Administration Responds to City of Chicago’s Lawsuit as America’s COVID-19 Death Toll Surpasses 140K
New Court Filing Makes Clear Admin Lacks Sufficient Rationale for Unlawfully Denying Millions of Uninsured Americans Access to Health Care Amid the Coronavirus Crisis
Washington, D.C. — Late last night, the Trump administration responded for the first time to the City of Chicago’s lawsuit challenging its unlawful refusal to open an Affordable Care Act (ACA) special enrollment period (SEP) in response to COVID-19. The administration’s filing makes clear that it lacks a sufficient rationale for unlawfully denying millions of uninsured Americans access to high-quality, affordable health insurance amid a once-in-a-century pandemic.
To defend its unlawful decision, the Trump administration unconvincingly asserts:
That “a COVID-19 SEP is unwarranted” even though the government’s own records show that health insurers, governors, and experts adamantly disagreed.
- The Trump administration claims that a universal special enrollment period “is unwarranted at this time” because, among other things, there’s a risk of adverse selection — in which sicker individuals buy health insurance while healthier individuals do not, thereby driving up costs for insurers. But the administration’s newly released Administrative Record shows insurers pushing back on this concern:
- One insurer noted that “the cost of delaying action and leaving people uninsured seems higher than any adverse selection risk from a SEP.”
- America’s Health Insurance Plans and Blue Cross Blue Shield made a forceful case for a special enrollment period to be opened and explained that it should be available universally in order to avoid the risk of adverse selection. “Under no circumstances,” they explained, “should the SEP be focused only on those diagnosed with COVID-19 as this would significantly increases [sic] adverse selection.”
- In March 2020, a Jacksonville-based analyst at Florida Blue, part of the Blue Cross and Blue Shield Association, sent an HHS official “hard facts” about insurance coverage in Florida and made clear his belief that “up to 1.123m Floridians could use the SEP to reconsider their decision not to buy health insurance without worrying about financial hardship.”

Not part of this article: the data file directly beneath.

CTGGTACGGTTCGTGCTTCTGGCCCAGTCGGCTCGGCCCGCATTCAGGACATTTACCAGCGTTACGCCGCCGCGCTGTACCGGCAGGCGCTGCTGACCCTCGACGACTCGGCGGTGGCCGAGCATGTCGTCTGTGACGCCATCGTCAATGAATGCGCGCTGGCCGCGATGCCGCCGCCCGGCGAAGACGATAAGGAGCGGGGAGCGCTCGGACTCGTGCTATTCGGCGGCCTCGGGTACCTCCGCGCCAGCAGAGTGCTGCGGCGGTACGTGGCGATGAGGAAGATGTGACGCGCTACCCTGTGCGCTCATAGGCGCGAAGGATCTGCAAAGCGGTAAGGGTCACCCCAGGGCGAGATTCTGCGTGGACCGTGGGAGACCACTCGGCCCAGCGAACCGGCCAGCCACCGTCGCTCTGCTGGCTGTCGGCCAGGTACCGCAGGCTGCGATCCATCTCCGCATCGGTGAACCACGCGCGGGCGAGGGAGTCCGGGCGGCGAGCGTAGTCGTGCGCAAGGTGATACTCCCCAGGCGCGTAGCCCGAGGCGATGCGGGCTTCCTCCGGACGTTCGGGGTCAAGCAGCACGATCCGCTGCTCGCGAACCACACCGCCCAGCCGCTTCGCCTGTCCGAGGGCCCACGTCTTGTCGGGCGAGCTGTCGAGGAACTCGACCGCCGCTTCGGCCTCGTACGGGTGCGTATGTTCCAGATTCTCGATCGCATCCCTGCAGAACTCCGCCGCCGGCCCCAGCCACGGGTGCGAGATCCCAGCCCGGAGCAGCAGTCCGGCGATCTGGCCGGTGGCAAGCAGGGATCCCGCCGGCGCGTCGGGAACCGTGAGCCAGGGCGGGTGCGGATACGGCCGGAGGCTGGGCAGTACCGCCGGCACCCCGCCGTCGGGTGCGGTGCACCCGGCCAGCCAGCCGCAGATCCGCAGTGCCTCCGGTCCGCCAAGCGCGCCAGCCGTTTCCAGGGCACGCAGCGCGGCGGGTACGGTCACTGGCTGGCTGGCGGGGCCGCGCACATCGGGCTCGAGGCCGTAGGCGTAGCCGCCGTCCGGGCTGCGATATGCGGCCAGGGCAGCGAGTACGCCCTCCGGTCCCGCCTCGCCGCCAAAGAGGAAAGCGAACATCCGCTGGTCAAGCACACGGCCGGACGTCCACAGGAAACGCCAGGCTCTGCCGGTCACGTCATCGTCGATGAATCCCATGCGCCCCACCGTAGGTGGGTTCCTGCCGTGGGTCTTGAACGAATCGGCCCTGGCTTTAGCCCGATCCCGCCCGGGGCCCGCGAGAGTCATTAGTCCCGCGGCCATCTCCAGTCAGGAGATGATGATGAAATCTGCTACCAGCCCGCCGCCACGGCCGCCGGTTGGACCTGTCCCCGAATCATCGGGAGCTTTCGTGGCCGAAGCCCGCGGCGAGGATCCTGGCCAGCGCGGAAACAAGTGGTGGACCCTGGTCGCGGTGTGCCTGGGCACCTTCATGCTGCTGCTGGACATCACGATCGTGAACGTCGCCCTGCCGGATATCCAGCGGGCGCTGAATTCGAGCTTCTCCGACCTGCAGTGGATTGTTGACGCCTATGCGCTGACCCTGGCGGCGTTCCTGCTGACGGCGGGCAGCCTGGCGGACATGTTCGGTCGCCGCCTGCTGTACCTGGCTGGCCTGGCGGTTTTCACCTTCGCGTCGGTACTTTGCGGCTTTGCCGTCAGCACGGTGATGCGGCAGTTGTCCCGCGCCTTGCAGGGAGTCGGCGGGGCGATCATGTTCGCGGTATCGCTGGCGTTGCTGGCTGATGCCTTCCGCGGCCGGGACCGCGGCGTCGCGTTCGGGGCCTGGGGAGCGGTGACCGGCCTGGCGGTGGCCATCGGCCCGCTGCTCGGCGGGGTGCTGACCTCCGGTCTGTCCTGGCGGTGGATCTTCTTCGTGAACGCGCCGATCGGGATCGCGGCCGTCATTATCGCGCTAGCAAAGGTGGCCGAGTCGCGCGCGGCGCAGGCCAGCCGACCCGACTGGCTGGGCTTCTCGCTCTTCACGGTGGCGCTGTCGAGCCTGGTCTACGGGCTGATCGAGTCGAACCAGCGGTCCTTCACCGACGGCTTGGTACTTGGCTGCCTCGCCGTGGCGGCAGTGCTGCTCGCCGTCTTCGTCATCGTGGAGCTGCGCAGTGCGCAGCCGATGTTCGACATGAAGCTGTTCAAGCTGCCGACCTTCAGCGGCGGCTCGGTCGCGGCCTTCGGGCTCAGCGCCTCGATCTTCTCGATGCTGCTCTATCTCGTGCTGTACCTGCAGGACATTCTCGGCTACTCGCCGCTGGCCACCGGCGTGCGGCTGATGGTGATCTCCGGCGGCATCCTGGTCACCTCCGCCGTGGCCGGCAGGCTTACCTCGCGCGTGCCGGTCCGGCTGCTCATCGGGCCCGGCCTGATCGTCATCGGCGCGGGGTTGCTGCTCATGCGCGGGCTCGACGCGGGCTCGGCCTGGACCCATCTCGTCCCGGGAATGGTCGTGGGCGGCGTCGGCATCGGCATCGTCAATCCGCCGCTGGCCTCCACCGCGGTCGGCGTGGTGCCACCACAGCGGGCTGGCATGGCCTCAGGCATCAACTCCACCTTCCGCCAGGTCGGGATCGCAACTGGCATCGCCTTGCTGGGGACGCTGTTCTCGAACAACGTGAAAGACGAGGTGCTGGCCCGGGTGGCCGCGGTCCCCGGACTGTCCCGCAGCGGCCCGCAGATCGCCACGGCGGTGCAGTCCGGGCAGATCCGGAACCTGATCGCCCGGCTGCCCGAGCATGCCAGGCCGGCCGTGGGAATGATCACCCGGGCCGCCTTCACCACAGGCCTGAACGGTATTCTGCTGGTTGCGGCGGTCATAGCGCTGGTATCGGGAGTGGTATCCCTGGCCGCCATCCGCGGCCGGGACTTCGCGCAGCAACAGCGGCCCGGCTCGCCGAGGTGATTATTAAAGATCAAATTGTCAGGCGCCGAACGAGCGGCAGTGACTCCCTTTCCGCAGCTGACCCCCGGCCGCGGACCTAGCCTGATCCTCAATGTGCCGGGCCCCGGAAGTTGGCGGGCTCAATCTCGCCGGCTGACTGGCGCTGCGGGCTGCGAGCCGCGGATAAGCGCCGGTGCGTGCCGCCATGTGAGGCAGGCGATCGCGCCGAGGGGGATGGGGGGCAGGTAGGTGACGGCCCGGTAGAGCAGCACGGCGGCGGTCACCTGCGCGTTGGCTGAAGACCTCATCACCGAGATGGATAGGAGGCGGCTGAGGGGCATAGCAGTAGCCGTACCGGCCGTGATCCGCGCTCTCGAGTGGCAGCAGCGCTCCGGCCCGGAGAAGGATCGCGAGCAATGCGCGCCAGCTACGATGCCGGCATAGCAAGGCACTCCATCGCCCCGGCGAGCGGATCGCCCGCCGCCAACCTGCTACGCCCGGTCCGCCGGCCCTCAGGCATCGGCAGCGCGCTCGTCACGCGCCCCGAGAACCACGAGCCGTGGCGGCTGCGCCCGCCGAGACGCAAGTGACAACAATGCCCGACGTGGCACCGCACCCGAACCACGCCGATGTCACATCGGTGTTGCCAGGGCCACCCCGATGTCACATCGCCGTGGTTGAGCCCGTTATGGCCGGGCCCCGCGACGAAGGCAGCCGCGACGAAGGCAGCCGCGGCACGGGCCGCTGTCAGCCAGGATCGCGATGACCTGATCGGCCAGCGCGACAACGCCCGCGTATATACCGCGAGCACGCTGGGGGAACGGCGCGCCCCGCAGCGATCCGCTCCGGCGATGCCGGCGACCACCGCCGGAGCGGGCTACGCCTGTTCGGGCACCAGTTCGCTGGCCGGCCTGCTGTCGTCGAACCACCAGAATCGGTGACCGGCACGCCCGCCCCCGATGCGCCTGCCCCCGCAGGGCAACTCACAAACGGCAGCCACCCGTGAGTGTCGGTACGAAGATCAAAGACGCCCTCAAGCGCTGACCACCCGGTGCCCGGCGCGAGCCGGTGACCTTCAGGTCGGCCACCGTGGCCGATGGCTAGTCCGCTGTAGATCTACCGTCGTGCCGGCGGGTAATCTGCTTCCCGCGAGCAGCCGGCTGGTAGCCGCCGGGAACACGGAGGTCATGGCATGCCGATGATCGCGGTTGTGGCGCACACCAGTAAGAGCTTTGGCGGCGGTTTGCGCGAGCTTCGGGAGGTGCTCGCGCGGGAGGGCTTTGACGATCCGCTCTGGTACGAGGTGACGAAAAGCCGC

- As has been publicly reported, and as is again made clear in the Administrative Record, a number of Democratic and Republican governors and Members of Congress urged HHS to open a blanket special enrollment period.
That, although 30.7 million Americans are uninsured amid the pandemic, “there is insufficient information that [a blanket] SEP is necessary or justified at this time.”
- The administration argues that a blanket special enrollment period is unnecessary because SEPs are available for “those who lost their employer-provided coverage as a result of job loss.” But that does not account for individuals who never had employer-based insurance coverage or individuals who were independent or part-time employees who have had sources of income disappear.
- The Trump administration also falsely asserts that “direct reimbursements for COVID-19 testing and treatment of uninsured individuals” are an adequate replacement for health insurance. The administration’s response comes as it is reportedly pushing for cuts in COVID-19 testing.
- As the President and CEO of the Alliance of Community Health Plans stated: “The nearly 30 million uninsured Americans and estimated 44 million underinsured should have the ability to enroll in health care coverage during a time of high anxiety and uncertainty. These individuals face two options: go untreated and risk spreading the virus or face unmanageable medical bills.”
That, despite President Trump’s clear opposition to a special enrollment period, the unlawful decision to refuse to reopen ACA exchanges “could change in the future.”
- Randolph Pate, Deputy Administrator of the Centers for Medicare and Medicaid Services, told the Court that the Trump administration doesn’t currently believe a blanket SEP to cover uninsured Americans amid a raging public health crisis is “an appropriate remedy,” but that HHS “continues to consider whether to offer a COVID-19 SEP in the future.” Any such future change would not give Americans the health insurance they need now.
Background: The lawsuit seeks to ensure the Trump administration follows the law and opens a special enrollment period in response to COVID-19 for the 38 health insurance exchanges operated on HealthCare.gov. The ACA and its implementing regulations require the Trump administration to provide a special enrollment period when consumers face “exceptional circumstances,” like a global pandemic. But President Trump’s administration has refused to reopen enrollment despite calls from a diverse and bipartisan group of stakeholders to do so. The administration has no sound explanation for denying millions of uninsured Americans access to high-quality, affordable health care through a blanket special enrollment period. In fact, news reports make clear that the refusal to open a special enrollment is purely political — driven by President Trump’s personal desire to let the ACA “implode.”
When the lawsuit was filed on June 15, more than two million Americans were infected with COVID-19 and over 115,000 had died. Barely five weeks later, more than 3.8 million Americans have been infected and about 140,000 have died. Learn more about the suit here.
Democracy Forward is a nonprofit legal organization that scrutinizes Executive Branch activity across policy areas, represents clients in litigation to challenge unlawful actions, and educates the public when the White House or federal agencies break the law.